Property Exemptions in Bankruptcy—A Grand Political Compromise

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Property Exemptions in Bankruptcy—A Grand Political Compromise

The amount of property you get to keep in a bankruptcy is the result of a 200-year-old Constitutional battle of states’ right versus federal power.  The Bankruptcy Code provides for a uniform federal set of property exemptions, but if you live in one of 35 states you cannot use those exemptions. Instead you’re stuck with your state’s separate set of exemptions. Your state has chosen to “opt-out” of the federal exemptions.

If bankruptcy law is federal law, how come states get to do that? Here’s the back story to this legal oddity.

You’ve heard that the idea of bankruptcy was important enough to our country’s founders that they put it into the U.S. Constitution. It’s right near the top, in Article 1. The enumerated powers of Congress include “to establish… uniform Laws on the subject of Bankruptcies throughout the United States.”

But did you know that we did not have a federal bankruptcy law for most of the century after the signing of the Constitution? And that the reason we didn’t is in large part because of the contentious issue of property exemptions?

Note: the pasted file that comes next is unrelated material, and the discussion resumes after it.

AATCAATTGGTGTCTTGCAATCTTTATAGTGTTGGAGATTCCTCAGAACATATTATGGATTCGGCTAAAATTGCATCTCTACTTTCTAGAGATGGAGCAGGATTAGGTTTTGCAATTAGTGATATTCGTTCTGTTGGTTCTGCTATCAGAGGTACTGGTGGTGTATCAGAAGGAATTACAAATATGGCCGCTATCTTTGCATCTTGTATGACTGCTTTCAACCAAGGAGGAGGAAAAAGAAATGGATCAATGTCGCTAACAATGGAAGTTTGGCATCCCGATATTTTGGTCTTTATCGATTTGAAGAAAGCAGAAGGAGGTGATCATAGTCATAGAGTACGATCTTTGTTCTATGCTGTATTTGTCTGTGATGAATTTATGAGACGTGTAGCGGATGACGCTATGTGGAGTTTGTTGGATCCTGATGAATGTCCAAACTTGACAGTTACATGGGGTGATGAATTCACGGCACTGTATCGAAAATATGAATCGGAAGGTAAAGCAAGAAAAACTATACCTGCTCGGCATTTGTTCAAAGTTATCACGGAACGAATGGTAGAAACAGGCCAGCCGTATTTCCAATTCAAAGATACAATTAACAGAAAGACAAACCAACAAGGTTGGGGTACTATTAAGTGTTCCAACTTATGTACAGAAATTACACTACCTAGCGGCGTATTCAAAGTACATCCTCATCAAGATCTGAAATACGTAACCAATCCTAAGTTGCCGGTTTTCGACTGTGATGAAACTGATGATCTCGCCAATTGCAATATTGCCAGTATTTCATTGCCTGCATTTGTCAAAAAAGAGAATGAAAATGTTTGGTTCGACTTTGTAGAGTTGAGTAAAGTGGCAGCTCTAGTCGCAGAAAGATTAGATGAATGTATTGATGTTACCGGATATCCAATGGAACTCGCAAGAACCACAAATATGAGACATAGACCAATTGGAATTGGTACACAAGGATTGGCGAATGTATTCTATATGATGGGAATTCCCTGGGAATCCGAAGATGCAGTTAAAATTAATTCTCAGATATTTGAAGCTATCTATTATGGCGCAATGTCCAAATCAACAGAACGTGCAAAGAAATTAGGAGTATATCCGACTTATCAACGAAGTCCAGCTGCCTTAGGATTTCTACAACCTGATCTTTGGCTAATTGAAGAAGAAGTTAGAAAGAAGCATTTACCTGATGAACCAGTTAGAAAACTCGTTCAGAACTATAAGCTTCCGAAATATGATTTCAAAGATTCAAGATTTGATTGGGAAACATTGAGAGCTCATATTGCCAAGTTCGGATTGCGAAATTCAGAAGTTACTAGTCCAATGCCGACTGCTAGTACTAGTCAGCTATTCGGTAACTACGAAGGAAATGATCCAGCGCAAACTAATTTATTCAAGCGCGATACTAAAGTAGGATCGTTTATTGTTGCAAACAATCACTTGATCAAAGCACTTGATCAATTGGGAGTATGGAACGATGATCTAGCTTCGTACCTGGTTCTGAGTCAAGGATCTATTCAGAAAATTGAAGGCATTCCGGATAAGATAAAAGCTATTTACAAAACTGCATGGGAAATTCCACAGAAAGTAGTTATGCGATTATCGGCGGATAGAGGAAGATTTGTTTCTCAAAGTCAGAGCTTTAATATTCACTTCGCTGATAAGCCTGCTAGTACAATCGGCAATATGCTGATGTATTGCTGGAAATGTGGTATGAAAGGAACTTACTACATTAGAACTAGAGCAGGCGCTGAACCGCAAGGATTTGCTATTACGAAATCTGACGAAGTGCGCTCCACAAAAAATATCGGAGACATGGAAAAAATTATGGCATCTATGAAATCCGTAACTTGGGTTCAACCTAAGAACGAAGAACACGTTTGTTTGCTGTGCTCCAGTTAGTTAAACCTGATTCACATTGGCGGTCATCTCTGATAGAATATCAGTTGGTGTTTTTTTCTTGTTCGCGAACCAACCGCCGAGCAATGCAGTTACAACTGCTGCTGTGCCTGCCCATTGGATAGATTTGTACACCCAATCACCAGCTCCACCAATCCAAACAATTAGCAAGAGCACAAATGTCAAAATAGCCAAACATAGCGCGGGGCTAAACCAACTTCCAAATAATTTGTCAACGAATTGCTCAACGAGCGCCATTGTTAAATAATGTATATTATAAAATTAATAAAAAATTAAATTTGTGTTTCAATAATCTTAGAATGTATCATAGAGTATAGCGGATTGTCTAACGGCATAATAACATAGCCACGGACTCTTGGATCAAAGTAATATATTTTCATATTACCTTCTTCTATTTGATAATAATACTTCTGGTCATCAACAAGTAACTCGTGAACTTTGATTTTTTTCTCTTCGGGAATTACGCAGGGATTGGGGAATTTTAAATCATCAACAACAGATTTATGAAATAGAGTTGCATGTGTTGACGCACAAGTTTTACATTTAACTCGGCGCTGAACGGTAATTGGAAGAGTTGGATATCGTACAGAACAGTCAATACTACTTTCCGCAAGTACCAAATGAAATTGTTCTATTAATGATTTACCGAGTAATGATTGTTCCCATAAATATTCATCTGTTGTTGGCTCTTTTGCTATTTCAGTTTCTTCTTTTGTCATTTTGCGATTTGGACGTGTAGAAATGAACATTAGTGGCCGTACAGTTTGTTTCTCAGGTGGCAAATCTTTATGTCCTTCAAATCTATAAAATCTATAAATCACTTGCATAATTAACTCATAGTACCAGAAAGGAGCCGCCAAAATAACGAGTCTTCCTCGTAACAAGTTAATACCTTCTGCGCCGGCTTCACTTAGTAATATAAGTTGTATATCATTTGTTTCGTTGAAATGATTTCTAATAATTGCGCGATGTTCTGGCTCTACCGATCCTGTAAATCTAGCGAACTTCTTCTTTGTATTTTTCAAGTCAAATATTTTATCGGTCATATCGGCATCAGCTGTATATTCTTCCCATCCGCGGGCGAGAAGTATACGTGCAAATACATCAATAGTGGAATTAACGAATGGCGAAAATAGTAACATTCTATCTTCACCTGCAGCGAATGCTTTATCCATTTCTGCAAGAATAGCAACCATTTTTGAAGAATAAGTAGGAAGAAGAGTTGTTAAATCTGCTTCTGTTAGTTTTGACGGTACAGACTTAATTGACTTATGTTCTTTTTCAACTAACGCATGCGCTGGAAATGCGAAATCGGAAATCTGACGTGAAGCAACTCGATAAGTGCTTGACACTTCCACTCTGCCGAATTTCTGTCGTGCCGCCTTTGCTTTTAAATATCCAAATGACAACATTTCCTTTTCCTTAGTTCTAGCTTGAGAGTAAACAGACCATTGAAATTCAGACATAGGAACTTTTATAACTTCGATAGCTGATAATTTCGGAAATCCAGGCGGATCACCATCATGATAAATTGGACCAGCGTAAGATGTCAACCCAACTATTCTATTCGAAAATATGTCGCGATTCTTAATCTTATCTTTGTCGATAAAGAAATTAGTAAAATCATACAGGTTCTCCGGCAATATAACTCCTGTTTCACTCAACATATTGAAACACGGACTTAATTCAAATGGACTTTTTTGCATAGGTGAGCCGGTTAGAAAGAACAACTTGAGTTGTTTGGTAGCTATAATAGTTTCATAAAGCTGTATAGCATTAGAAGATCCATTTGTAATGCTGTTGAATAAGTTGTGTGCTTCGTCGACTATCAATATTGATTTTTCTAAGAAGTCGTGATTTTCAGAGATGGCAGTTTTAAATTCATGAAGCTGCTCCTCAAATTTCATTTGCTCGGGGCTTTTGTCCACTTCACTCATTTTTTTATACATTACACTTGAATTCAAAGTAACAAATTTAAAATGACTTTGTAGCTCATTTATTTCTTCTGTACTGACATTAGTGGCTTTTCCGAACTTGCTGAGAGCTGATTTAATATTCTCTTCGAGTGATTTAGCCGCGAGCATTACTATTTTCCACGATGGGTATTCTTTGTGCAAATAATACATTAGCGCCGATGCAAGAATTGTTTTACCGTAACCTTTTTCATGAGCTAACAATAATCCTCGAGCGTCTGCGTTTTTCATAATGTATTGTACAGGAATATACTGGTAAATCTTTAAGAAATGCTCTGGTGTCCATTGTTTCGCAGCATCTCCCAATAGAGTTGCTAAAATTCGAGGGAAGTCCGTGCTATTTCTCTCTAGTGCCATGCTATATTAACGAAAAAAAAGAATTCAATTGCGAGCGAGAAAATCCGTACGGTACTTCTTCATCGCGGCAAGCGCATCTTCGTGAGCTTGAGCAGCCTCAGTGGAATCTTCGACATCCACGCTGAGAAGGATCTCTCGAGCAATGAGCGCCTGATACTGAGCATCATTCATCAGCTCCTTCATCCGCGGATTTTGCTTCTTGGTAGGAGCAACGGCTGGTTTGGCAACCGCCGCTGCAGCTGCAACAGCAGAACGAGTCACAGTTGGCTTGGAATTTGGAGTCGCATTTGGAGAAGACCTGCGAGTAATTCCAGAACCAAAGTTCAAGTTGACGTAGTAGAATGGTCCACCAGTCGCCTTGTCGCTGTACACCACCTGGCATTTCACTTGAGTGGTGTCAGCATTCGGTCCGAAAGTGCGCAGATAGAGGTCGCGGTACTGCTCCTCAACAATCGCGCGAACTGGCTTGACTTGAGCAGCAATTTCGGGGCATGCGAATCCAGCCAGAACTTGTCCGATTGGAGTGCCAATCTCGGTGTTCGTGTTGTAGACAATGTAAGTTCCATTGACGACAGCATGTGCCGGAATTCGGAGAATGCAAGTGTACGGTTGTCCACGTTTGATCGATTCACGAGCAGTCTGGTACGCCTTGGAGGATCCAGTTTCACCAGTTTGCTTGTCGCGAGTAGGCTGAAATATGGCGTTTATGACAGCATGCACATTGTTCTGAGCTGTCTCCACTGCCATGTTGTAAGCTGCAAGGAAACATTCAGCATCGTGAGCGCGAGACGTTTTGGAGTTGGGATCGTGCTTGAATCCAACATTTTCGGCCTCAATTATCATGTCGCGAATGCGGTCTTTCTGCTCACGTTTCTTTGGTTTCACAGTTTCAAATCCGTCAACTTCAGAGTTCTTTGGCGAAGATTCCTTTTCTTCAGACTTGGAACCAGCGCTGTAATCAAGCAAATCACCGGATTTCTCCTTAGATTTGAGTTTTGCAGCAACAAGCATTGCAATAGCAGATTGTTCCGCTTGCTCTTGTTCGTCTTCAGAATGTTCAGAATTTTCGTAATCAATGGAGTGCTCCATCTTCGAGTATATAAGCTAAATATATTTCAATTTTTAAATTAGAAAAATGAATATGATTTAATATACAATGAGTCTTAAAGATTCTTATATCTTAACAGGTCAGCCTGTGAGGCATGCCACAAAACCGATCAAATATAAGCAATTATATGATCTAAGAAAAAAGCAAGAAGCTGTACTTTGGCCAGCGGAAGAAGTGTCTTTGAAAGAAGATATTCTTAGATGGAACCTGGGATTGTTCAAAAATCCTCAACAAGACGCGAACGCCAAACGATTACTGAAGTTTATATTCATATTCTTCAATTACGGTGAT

How so? Throughout the 1800s—way before and long after the Civil War–the country waged a political and economic war between Northeastern bankers and Western and Southern farmers and small merchants. Because of reoccurring devastating financial “panics” throughout the century, the farmers and merchants had good reason to worry about losing their homes and farms to out-of-state creditors. Largely in response to this, the first law exempting property from the collection of debt was adopted in 1839 in the Republic of Texas, and spread quickly through the South and the Midwest during the 1840s and 1850s.

Also in reaction to those severe “panics,” three different federal bankruptcy laws were passed and signed into law during that century. But each resulted from a delicate regional compromise to address the immediate economic turmoil, and all were repealed as soon as the economy improved and the political winds shifted. When the first long-standing law finally passed in 1898, it could only get enough votes by allowing debtors filing bankruptcy to use their state law exemptions.

That 1898 bankruptcy law lasted 80 years. When it was repealed and replaced with the current Bankruptcy Code in the late 1970s, some in Congress wanted to continue using state exemptions, while others wanted to impose a mandatory uniform federal system.  The compromise: as I said at the beginning, you can choose between a federal set of exemptions or the local state exemptions, UNLESS you are a resident of one of the 35 states which has “opted out” of the federal exemptions, requiring you to use that state’s exemptions.

Sounds like a big win for states’ rights. States get to have their way whether they want their residents to have exemptions more generous or more narrow than the federal ones, and whether those residents have the choice between the two exemption systems or must use the state one. This system can help you or hurt you depending where you live and what you own. For better or for worse, it sure is a big exception to the Constitution’s pronouncement about “uniform laws on the subject of Bankruptcies.”

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